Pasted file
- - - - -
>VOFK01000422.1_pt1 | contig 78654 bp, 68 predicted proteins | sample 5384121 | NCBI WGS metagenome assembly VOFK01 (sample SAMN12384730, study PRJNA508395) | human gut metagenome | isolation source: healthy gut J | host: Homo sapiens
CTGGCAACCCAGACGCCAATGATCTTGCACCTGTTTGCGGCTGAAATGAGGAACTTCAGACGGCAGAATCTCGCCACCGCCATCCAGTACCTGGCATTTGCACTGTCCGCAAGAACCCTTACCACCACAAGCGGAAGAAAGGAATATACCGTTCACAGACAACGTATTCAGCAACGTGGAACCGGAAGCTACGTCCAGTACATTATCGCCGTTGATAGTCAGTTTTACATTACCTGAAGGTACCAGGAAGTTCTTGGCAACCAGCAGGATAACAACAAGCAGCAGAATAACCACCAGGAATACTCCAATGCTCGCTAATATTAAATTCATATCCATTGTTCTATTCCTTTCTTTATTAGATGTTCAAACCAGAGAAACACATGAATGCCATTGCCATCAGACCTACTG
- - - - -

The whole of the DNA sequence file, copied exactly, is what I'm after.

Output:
>VOFK01000422.1_pt1 | contig 78654 bp, 68 predicted proteins | sample 5384121 | NCBI WGS metagenome assembly VOFK01 (sample SAMN12384730, study PRJNA508395) | human gut metagenome | isolation source: healthy gut J | host: Homo sapiens
CTGGCAACCCAGACGCCAATGATCTTGCACCTGTTTGCGGCTGAAATGAGGAACTTCAGACGGCAGAATCTCGCCACCGCCATCCAGTACCTGGCATTTGCACTGTCCGCAAGAACCCTTACCACCACAAGCGGAAGAAAGGAATATACCGTTCACAGACAACGTATTCAGCAACGTGGAACCGGAAGCTACGTCCAGTACATTATCGCCGTTGATAGTCAGTTTTACATTACCTGAAGGTACCAGGAAGTTCTTGGCAACCAGCAGGATAACAACAAGCAGCAGAATAACCACCAGGAATACTCCAATGCTCGCTAATATTAAATTCATATCCATTGTTCTATTCCTTTCTTTATTAGATGTTCAAACCAGAGAAACACATGAATGCCATTGCCATCAGACCTACTG